“We have recently issued guidance to the banks and SDIs on the accounting treatment of loan restructuring, classifications, provisioning, and expected credit losses, and prudential assessments of credit risk and capital ratios, as well as approaches to reporting to credit bureaus on loans that have been restructured, to help ensure standard reporting that does not unduly disadvantage the customer.
“The Bank of Ghana’s recently-updated Composite Index of Economic Activity and consumer and business surveys show promise for a rebound in economic activity.
“The Ghanaian banking sector is also well-situated to help finance the economic rebound we all hope for, thanks to earlier reforms instituted by the Bank of Ghana over the last three years that have strengthened the resilience of the sector.
“These are encouraging indicators of the potential for a stronger, more self-reliant and resilient economy post-COVID, with the private sector leading. Given the Bank of Ghana’s statutory mandate to maintain stability in the general level of prices, promote economic growth and efficient operation of banking and credit systems in the country, and to promote financial stability, we recognize the benefits of a well-designed insolvency regime,” she added.
The GARIA founding member indicated that, “of the 420 institutions closed, 379 (9 banks, 23 savings and loans and 347 micro-finance companies) are currently being resolved under the special resolution regime established under section 123 of the Banks and Specialized Deposit-Taking Institutions Act of 2016 (Act 930), while 41 NBFIs (39 micro-credit institutions, one leasing company, and one remittance company) which were regulated under the NBFI Act of 2008 (Act 774) and are being resolved through liquidation under the now-repealed Bodies Corporate (Official Liquidations) Act, 1963 (Act 180) and Act 1015, following Bank of Ghana’s appointment of the Registrar of Companies as Official Liquidator pursuant to section 7 of the NBFI Act.”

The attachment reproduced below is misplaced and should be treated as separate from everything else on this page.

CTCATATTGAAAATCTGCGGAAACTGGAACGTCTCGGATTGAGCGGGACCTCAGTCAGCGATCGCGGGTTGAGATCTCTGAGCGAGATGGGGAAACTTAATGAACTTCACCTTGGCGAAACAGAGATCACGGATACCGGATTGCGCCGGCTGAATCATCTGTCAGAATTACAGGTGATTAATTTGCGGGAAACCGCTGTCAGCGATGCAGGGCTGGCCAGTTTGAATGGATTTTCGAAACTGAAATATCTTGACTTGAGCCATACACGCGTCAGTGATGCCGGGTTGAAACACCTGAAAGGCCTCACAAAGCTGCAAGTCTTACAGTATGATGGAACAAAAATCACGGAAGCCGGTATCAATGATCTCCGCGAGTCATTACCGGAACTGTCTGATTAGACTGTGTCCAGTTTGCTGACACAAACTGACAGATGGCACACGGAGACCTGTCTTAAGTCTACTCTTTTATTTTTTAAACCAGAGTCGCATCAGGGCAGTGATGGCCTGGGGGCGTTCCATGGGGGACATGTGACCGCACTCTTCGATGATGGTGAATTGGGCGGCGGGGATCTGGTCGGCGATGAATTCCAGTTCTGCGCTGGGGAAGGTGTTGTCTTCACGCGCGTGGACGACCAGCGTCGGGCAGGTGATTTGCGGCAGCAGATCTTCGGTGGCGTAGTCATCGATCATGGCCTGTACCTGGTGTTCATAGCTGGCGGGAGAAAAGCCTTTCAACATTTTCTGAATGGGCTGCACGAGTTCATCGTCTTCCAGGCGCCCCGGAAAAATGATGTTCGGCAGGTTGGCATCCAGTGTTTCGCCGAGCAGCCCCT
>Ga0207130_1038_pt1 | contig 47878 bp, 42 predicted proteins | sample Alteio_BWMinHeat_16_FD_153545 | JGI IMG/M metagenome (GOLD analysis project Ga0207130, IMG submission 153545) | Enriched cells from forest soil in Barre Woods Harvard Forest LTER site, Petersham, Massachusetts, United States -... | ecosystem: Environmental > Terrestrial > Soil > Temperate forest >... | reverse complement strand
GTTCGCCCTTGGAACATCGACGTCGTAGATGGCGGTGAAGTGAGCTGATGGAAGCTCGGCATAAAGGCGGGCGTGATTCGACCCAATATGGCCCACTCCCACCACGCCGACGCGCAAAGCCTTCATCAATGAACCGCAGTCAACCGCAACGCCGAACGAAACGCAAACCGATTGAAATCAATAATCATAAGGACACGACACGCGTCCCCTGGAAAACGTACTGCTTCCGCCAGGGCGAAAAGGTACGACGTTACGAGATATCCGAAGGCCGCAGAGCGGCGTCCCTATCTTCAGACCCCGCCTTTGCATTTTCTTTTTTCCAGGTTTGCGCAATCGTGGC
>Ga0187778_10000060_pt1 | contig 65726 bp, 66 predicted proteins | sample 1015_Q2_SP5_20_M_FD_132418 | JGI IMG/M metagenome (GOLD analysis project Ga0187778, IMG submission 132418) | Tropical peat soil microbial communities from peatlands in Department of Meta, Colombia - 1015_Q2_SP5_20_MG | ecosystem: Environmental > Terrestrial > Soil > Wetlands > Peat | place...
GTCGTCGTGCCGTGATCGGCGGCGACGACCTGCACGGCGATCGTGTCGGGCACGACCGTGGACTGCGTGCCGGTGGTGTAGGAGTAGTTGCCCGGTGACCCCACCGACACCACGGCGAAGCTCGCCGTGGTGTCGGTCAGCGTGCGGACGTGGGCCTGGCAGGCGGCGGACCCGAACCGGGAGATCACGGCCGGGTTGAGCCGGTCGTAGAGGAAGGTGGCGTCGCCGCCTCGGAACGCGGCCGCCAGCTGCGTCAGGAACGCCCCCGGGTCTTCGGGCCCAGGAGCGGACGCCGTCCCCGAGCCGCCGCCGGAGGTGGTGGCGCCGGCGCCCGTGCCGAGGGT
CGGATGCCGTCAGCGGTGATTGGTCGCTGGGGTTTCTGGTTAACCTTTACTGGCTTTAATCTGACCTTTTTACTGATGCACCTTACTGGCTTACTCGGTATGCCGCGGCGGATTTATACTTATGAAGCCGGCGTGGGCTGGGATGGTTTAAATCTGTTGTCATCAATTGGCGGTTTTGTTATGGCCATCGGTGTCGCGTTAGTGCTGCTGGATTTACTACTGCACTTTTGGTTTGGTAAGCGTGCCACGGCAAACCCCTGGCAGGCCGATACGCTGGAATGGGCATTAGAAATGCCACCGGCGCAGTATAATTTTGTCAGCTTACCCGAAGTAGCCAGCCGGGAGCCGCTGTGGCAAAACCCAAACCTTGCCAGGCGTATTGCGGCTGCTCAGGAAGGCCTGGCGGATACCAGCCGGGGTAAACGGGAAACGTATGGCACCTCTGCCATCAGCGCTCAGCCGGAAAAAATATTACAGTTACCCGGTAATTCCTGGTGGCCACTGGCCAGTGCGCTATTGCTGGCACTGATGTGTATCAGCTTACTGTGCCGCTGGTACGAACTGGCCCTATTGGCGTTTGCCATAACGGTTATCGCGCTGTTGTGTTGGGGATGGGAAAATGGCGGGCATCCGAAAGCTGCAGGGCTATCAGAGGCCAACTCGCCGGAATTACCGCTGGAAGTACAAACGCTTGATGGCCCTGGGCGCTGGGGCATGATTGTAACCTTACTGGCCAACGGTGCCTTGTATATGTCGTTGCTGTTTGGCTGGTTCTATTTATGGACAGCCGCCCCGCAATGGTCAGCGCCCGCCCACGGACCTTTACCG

She said that Act 1015 is considered as an important addition to the framework for building a more buoyant economy, supported by a more efficient credit market.
The Bank of Ghana Deputy Governor further mentioned that, “the recent banking sector cleanup has provided impetus for a more robust credit environment, as banks are now better capitalised and more liquid, than before.
“Access to credit, however, remains a challenge to many economic actors due in part to legacy non-performing loans on the books of banks and SDIs given the challenges they continue to face in their loan recovery efforts.
“The Bank of Ghana has over the years put in place mechanisms such as the credit bureau regime to help banks and SDIs obtain information about borrowers’ credit behaviour as part of their credit underwriting processes.”
She urged participants to lead a review of the Insolvency Act of 2006 (Act 708), which focuses on personal insolvency so that it is aligned with Act 1015 to provide options for restructuring for individuals and household debtors, particularly those that rely on consumer loan products of banks and SDIs.
The webinar was highly patronized by the members of GARIA and staged high profile resource persons such as Professor Justice SK Date-Bah, Professor Emeritus Albert Fiadjoe, Jemima Oware, Felix Ntrakwah, Felix Addo, Audrey Kotey and Jacob Saah.